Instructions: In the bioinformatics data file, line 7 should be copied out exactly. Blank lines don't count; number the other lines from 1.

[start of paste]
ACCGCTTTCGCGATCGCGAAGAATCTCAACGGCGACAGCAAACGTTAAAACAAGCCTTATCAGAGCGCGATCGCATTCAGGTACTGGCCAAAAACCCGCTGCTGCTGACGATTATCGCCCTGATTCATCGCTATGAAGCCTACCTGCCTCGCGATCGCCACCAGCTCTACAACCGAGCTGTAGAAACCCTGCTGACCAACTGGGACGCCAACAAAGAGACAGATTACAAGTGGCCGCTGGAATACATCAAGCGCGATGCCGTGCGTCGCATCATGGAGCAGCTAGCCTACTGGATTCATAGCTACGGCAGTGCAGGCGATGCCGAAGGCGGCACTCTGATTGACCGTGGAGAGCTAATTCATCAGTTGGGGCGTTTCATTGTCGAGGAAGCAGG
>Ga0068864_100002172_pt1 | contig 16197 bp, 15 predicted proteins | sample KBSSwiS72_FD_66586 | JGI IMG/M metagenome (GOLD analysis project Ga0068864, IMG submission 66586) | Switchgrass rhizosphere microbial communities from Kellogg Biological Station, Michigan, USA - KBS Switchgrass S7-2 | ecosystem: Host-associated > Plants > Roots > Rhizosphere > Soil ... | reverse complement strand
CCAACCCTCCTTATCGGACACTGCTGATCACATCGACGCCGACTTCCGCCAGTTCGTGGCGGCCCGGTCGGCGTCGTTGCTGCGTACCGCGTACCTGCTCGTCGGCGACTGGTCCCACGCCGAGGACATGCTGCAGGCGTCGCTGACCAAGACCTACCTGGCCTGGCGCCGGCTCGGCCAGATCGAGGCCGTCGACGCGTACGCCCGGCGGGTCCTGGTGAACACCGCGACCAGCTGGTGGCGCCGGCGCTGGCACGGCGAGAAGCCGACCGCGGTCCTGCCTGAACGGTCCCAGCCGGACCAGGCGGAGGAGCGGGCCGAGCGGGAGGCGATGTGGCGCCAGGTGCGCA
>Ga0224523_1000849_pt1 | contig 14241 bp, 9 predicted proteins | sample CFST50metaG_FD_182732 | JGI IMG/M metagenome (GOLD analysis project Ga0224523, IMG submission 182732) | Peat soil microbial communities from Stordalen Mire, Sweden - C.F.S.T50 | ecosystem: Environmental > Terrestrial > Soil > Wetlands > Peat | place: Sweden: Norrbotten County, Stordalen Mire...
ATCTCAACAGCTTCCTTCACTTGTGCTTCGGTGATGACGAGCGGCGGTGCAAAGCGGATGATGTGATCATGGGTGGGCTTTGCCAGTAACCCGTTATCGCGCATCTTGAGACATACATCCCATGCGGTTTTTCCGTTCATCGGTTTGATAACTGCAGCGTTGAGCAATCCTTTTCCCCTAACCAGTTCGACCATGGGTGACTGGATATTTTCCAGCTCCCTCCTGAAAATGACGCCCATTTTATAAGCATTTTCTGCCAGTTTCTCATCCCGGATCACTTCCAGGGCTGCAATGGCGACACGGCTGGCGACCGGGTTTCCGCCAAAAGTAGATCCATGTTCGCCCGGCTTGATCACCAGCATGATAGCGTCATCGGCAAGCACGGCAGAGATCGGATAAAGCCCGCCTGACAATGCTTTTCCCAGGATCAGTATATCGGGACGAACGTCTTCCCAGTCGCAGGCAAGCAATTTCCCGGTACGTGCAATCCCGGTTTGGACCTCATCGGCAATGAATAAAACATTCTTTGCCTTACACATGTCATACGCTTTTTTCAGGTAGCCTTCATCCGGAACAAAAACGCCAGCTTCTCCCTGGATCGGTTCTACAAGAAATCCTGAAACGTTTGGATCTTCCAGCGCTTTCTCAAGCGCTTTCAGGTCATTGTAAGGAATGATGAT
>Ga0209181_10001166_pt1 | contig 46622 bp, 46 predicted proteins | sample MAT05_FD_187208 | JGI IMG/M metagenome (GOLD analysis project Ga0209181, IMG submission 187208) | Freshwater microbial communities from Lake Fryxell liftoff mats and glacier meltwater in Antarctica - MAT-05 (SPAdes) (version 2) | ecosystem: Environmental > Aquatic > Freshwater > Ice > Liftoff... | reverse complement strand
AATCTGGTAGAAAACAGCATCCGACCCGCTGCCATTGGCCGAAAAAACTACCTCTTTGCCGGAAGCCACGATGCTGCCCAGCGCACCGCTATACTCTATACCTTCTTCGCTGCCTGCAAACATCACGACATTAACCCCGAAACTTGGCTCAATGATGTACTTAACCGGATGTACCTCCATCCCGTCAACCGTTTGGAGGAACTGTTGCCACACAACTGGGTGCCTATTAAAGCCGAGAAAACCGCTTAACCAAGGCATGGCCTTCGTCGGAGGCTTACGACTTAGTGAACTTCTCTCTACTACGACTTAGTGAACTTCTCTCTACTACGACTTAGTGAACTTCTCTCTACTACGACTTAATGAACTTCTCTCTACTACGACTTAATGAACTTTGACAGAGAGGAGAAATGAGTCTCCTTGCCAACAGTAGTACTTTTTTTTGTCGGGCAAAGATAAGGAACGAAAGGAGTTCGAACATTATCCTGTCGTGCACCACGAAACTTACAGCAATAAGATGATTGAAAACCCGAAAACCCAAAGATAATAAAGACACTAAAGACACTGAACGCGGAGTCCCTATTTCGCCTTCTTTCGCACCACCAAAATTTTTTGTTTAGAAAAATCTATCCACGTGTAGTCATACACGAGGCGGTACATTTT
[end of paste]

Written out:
AATCTGGTAGAAAACAGCATCCGACCCGCTGCCATTGGCCGAAAAAACTACCTCTTTGCCGGAAGCCACGATGCTGCCCAGCGCACCGCTATACTCTATACCTTCTTCGCTGCCTGCAAACATCACGACATTAACCCCGAAACTTGGCTCAATGATGTACTTAACCGGATGTACCTCCATCCCGTCAACCGTTTGGAGGAACTGTTGCCACACAACTGGGTGCCTATTAAAGCCGAGAAAACCGCTTAACCAAGGCATGGCCTTCGTCGGAGGCTTACGACTTAGTGAACTTCTCTCTACTACGACTTAGTGAACTTCTCTCTACTACGACTTAGTGAACTTCTCTCTACTACGACTTAATGAACTTCTCTCTACTACGACTTAATGAACTTTGACAGAGAGGAGAAATGAGTCTCCTTGCCAACAGTAGTACTTTTTTTTGTCGGGCAAAGATAAGGAACGAAAGGAGTTCGAACATTATCCTGTCGTGCACCACGAAACTTACAGCAATAAGATGATTGAAAACCCGAAAACCCAAAGATAATAAAGACACTAAAGACACTGAACGCGGAGTCCCTATTTCGCCTTCTTTCGCACCACCAAAATTTTTTGTTTAGAAAAATCTATCCACGTGTAGTCATACACGAGGCGGTACATTTT